Construction projects and other worksites can be dangerous for numerous reasons. Some of those reasons involve employers’ failure to establish and follow adequate safety precautions on the job site itself.
But another key reason why people get hurt on the job in Maryland and around the country is defective products. In order to prevent such accidents, it is therefore important that product manufacturers and federal safety regulators be open and honest when concerns about products arise.
That is why the Consumer Product Safety Commission (CPSC) is considering changing the process by which the public gets informed about investigation into reports of defective products.
Under current policy, manufacturers can, to a considerable degree, restrict the ability of the CPSC to disclose critical information about them. If prompted by the media, the CPSC may say that an investigation is underway. But the agency gives the product makers 10 days to review the proposed language of any statements released to the public beyond the mere existence of an investigation.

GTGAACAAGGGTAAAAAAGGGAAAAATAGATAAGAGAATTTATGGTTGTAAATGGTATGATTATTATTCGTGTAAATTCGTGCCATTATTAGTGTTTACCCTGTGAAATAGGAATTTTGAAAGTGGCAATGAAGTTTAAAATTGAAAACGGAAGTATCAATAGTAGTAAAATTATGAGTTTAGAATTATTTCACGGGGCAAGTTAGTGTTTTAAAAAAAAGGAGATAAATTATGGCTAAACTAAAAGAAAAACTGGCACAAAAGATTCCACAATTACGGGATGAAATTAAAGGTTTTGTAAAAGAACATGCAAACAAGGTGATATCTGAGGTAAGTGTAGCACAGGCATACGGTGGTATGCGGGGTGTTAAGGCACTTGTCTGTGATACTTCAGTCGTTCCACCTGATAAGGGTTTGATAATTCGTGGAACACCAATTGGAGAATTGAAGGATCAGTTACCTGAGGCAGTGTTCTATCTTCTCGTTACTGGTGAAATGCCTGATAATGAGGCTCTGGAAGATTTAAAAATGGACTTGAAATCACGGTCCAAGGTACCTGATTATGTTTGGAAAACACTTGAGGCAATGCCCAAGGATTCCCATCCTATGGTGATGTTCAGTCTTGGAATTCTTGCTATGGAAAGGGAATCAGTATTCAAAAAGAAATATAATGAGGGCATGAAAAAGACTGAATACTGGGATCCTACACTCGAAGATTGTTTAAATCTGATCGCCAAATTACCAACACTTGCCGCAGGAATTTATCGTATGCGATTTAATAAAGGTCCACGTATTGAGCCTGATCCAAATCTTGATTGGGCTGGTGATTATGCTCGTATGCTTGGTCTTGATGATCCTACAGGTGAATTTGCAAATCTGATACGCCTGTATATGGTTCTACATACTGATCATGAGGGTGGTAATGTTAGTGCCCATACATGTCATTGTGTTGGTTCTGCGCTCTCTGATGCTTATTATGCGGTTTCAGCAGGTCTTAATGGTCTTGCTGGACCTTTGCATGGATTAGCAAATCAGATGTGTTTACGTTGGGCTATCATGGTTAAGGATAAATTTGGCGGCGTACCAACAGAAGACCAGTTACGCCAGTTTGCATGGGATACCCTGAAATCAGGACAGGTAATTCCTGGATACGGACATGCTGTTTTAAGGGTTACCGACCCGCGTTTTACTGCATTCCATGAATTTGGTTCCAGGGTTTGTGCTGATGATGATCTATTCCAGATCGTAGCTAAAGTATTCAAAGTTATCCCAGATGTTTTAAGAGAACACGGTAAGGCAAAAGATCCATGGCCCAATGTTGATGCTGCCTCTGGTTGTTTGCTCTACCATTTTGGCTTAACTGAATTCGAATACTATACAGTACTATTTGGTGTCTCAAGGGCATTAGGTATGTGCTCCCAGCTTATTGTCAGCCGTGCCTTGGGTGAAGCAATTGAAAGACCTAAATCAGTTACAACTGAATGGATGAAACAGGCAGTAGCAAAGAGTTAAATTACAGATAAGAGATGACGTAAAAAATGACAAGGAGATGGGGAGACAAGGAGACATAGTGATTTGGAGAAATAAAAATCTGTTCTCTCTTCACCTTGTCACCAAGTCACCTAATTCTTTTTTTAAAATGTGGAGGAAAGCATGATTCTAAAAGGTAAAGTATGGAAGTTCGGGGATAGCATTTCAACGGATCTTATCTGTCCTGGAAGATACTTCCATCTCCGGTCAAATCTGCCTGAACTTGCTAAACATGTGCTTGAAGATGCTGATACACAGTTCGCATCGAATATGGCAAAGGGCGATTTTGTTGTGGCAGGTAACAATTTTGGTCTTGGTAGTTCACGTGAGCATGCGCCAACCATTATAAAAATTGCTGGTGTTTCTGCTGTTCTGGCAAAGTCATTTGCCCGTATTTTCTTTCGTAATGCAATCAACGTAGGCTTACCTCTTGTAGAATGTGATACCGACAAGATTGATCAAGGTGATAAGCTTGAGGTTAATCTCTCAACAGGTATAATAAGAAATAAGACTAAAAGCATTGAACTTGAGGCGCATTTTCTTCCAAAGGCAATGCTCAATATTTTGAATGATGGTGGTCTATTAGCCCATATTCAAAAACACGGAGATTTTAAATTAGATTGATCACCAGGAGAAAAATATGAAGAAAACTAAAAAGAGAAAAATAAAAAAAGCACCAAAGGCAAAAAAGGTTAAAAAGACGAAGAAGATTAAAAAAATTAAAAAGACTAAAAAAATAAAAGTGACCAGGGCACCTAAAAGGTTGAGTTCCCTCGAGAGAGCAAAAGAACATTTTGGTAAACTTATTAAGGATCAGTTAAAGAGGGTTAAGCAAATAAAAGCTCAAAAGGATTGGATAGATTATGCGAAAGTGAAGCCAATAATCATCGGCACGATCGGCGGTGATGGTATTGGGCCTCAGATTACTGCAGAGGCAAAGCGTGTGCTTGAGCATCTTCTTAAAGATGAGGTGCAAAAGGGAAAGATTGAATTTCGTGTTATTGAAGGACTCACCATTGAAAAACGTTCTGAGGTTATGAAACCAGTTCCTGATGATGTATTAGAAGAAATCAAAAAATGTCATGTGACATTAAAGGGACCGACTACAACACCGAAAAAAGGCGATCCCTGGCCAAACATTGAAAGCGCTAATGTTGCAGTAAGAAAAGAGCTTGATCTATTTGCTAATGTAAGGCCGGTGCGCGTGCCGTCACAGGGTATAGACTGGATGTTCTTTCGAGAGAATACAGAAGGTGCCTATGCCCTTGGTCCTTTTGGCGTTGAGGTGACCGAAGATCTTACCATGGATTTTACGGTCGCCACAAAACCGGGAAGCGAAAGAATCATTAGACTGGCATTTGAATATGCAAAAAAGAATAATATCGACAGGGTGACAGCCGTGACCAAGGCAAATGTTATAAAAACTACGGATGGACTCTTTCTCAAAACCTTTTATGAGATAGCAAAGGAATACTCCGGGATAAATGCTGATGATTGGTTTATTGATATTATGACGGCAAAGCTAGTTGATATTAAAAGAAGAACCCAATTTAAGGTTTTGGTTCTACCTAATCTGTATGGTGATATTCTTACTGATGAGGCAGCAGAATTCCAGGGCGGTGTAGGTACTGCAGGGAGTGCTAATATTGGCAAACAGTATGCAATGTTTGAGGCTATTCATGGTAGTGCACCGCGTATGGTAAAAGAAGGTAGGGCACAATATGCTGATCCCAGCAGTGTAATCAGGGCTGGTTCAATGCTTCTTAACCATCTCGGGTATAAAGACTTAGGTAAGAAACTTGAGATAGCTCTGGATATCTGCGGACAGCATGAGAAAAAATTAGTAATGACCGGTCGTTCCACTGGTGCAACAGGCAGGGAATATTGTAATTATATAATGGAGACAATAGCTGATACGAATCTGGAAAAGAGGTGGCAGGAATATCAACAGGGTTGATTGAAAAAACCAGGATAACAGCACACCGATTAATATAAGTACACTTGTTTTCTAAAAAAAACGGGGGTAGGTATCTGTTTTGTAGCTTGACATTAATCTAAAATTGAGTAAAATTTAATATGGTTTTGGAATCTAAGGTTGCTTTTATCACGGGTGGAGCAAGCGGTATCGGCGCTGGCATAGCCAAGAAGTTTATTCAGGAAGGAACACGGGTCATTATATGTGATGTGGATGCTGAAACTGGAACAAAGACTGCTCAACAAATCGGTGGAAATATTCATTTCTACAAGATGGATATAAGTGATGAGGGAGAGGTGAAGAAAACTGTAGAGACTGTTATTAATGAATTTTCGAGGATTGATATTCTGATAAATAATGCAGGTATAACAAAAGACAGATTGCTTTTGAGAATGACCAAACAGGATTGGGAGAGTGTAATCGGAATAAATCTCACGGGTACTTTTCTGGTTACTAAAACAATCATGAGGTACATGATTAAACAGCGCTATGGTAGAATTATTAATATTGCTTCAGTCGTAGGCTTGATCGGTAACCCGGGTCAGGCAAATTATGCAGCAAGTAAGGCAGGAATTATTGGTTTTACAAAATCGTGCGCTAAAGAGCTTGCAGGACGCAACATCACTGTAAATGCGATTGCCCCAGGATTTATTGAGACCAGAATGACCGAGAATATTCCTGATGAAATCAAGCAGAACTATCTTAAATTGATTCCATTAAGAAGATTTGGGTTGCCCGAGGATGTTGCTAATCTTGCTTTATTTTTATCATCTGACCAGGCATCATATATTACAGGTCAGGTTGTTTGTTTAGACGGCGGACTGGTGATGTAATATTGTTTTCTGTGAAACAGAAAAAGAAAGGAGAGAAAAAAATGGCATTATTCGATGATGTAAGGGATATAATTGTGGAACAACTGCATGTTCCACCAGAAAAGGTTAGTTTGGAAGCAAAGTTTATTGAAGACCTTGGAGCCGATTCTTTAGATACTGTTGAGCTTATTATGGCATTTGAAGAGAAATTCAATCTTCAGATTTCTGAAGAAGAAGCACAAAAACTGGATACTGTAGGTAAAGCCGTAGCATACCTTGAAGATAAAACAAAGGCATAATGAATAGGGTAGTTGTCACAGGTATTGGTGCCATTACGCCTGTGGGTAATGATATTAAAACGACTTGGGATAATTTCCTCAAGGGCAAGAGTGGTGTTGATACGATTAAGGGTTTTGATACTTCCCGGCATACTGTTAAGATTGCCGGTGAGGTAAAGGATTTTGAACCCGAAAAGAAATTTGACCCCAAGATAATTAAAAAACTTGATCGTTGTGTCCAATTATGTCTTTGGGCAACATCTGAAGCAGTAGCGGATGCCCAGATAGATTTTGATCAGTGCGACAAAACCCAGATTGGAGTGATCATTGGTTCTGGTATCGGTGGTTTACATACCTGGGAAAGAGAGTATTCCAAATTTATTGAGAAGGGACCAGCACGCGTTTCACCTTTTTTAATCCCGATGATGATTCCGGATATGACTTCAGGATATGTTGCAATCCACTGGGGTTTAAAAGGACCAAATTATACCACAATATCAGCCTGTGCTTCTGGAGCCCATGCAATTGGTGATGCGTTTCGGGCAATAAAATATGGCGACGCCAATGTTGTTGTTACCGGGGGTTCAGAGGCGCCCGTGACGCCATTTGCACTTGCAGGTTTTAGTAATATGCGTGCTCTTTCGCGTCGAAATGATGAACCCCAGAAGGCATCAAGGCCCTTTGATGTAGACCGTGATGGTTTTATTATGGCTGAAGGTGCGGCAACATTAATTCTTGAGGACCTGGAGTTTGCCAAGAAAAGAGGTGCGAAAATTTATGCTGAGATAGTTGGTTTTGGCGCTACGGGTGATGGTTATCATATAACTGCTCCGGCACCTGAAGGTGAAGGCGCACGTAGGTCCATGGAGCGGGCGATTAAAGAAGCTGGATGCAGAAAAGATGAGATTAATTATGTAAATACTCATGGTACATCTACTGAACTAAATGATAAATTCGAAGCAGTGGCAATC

The problem with this policy is that it may allow workers and others to continue to be injured by defective products, even when additional steps could have been taken to prevent injuries.
At a recent CPSC Safety Academy held in Bethesda, the agency said it was considering changing the policy of always allowing a 10-day response period for manufacturers before sharing more complete information with the public.
Not surprisingly, the National Association of Manufacturers warned of a rush to judgment by the CPSC. More specifically, the concern was that disclosure of negative information could tarnish product brands.
This is scarcely a reason, however, to fail to disclose critical information in a timely manner.
Source: “CPSC Considers Slight Change to Policy of Announcing Defects; World Ends,” Safety Research.net, 10-5-12
Our firm handles situations similar to those discussed in this post. To learn more about our practice, please visit our page on defective workplace equipment in Maryland.